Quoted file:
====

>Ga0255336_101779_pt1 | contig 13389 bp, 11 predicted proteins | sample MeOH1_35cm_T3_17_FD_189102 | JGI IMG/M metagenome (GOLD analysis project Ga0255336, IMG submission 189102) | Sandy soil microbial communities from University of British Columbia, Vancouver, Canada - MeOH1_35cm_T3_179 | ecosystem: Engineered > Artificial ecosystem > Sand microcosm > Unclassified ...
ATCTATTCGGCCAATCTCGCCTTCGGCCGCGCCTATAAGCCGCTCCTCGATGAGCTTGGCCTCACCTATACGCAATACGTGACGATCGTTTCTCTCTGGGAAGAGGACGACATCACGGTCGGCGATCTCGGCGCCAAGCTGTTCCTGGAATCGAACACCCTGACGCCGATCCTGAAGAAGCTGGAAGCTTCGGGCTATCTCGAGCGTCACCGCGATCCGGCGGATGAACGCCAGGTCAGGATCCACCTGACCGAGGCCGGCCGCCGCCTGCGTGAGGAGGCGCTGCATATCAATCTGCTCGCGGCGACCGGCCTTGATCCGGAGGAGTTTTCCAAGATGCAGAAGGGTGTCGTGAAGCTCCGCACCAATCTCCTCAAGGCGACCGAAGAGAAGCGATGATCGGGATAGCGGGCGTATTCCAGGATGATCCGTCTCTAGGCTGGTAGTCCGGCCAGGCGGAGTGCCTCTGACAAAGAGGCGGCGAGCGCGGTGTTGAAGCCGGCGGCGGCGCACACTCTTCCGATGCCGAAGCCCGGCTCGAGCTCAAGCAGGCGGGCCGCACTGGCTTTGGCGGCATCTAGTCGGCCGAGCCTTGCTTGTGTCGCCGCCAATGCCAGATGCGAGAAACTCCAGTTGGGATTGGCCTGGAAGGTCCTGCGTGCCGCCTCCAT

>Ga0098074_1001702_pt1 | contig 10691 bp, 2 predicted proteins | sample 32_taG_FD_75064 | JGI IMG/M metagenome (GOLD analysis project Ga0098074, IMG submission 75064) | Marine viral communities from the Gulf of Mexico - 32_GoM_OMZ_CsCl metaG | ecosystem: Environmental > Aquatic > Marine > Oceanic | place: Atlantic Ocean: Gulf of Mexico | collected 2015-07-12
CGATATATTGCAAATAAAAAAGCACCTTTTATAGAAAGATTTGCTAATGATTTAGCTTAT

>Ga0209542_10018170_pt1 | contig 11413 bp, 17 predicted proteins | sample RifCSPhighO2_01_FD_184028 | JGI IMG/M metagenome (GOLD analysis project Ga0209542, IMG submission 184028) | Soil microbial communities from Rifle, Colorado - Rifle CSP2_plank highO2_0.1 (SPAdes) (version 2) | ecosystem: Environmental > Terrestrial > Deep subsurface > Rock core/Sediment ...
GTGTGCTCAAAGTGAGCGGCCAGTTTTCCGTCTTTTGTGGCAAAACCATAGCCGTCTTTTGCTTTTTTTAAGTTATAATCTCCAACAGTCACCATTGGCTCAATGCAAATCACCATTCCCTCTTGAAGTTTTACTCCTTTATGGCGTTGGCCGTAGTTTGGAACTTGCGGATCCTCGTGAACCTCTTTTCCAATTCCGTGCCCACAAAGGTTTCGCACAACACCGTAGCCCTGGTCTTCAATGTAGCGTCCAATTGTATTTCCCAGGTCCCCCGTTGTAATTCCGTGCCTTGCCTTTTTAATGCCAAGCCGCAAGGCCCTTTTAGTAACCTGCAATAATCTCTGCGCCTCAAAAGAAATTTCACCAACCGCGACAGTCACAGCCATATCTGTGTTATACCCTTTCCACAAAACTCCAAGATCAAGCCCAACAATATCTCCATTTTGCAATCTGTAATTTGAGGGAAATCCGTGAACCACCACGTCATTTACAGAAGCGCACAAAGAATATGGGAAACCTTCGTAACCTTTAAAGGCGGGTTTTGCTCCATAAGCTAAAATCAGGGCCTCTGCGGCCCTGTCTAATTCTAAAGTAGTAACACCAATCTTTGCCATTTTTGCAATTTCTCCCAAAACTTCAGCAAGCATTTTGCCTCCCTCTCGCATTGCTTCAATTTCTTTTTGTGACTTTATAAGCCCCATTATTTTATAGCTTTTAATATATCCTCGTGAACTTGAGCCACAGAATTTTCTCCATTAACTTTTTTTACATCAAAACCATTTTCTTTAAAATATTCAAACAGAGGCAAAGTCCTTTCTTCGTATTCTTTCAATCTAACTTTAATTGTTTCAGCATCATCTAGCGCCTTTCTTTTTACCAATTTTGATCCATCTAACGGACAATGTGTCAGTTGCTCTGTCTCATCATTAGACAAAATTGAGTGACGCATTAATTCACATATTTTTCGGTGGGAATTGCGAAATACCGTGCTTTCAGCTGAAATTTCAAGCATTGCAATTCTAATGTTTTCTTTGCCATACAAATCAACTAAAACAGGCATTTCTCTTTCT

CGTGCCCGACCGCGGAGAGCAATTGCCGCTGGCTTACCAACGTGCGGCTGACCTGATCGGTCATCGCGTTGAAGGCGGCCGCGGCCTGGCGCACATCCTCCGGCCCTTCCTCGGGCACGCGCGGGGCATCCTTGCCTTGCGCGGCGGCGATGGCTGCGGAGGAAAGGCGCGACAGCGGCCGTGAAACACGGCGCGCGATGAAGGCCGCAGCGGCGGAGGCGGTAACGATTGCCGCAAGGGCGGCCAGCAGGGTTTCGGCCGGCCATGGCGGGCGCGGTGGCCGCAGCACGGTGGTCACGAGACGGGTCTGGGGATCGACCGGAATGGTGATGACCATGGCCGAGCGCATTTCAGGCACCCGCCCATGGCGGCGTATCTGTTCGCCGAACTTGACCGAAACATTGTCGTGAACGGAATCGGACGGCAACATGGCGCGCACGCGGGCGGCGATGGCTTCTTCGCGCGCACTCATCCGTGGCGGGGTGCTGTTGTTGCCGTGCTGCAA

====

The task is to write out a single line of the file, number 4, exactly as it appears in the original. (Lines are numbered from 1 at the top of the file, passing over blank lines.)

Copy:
CGATATATTGCAAATAAAAAAGCACCTTTTATAGAAAGATTTGCTAATGATTTAGCTTAT